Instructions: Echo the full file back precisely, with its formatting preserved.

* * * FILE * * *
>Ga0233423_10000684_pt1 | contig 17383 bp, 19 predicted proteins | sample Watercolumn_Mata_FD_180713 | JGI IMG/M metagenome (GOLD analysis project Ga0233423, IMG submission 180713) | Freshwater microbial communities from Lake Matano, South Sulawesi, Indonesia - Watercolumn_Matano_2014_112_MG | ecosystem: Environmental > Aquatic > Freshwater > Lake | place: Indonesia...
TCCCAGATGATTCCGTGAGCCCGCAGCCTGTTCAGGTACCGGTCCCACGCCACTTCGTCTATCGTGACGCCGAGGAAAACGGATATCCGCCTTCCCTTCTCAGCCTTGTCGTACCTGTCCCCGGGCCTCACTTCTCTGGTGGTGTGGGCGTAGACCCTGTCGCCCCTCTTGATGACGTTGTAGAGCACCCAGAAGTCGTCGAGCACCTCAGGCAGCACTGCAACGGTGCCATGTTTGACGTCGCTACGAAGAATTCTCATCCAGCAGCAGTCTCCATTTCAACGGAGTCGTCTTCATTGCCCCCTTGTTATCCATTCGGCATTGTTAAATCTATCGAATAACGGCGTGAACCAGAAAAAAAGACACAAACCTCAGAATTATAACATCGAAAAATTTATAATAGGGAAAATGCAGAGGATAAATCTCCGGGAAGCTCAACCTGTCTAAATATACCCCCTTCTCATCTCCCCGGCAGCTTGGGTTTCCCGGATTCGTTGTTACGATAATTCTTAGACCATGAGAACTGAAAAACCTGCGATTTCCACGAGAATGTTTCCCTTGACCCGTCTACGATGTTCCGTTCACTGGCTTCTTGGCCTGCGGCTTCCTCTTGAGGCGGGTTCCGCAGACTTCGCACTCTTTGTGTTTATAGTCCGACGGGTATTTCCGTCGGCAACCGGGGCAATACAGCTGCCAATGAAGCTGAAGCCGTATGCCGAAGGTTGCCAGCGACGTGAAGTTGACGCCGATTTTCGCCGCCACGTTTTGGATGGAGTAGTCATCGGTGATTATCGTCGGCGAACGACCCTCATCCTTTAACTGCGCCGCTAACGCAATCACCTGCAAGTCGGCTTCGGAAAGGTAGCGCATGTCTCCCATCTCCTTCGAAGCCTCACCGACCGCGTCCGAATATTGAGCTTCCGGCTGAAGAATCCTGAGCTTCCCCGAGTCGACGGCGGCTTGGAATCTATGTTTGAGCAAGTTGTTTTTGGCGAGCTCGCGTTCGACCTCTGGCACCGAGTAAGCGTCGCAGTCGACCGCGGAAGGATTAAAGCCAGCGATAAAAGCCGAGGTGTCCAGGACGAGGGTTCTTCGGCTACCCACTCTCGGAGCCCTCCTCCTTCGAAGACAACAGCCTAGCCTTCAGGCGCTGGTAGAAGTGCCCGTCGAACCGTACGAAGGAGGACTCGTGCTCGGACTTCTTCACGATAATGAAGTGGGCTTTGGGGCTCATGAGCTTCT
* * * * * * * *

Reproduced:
>Ga0233423_10000684_pt1 | contig 17383 bp, 19 predicted proteins | sample Watercolumn_Mata_FD_180713 | JGI IMG/M metagenome (GOLD analysis project Ga0233423, IMG submission 180713) | Freshwater microbial communities from Lake Matano, South Sulawesi, Indonesia - Watercolumn_Matano_2014_112_MG | ecosystem: Environmental > Aquatic > Freshwater > Lake | place: Indonesia...
TCCCAGATGATTCCGTGAGCCCGCAGCCTGTTCAGGTACCGGTCCCACGCCACTTCGTCTATCGTGACGCCGAGGAAAACGGATATCCGCCTTCCCTTCTCAGCCTTGTCGTACCTGTCCCCGGGCCTCACTTCTCTGGTGGTGTGGGCGTAGACCCTGTCGCCCCTCTTGATGACGTTGTAGAGCACCCAGAAGTCGTCGAGCACCTCAGGCAGCACTGCAACGGTGCCATGTTTGACGTCGCTACGAAGAATTCTCATCCAGCAGCAGTCTCCATTTCAACGGAGTCGTCTTCATTGCCCCCTTGTTATCCATTCGGCATTGTTAAATCTATCGAATAACGGCGTGAACCAGAAAAAAAGACACAAACCTCAGAATTATAACATCGAAAAATTTATAATAGGGAAAATGCAGAGGATAAATCTCCGGGAAGCTCAACCTGTCTAAATATACCCCCTTCTCATCTCCCCGGCAGCTTGGGTTTCCCGGATTCGTTGTTACGATAATTCTTAGACCATGAGAACTGAAAAACCTGCGATTTCCACGAGAATGTTTCCCTTGACCCGTCTACGATGTTCCGTTCACTGGCTTCTTGGCCTGCGGCTTCCTCTTGAGGCGGGTTCCGCAGACTTCGCACTCTTTGTGTTTATAGTCCGACGGGTATTTCCGTCGGCAACCGGGGCAATACAGCTGCCAATGAAGCTGAAGCCGTATGCCGAAGGTTGCCAGCGACGTGAAGTTGACGCCGATTTTCGCCGCCACGTTTTGGATGGAGTAGTCATCGGTGATTATCGTCGGCGAACGACCCTCATCCTTTAACTGCGCCGCTAACGCAATCACCTGCAAGTCGGCTTCGGAAAGGTAGCGCATGTCTCCCATCTCCTTCGAAGCCTCACCGACCGCGTCCGAATATTGAGCTTCCGGCTGAAGAATCCTGAGCTTCCCCGAGTCGACGGCGGCTTGGAATCTATGTTTGAGCAAGTTGTTTTTGGCGAGCTCGCGTTCGACCTCTGGCACCGAGTAAGCGTCGCAGTCGACCGCGGAAGGATTAAAGCCAGCGATAAAAGCCGAGGTGTCCAGGACGAGGGTTCTTCGGCTACCCACTCTCGGAGCCCTCCTCCTTCGAAGACAACAGCCTAGCCTTCAGGCGCTGGTAGAAGTGCCCGTCGAACCGTACGAAGGAGGACTCGTGCTCGGACTTCTTCACGATAATGAAGTGGGCTTTGGGGCTCATGAGCTTCT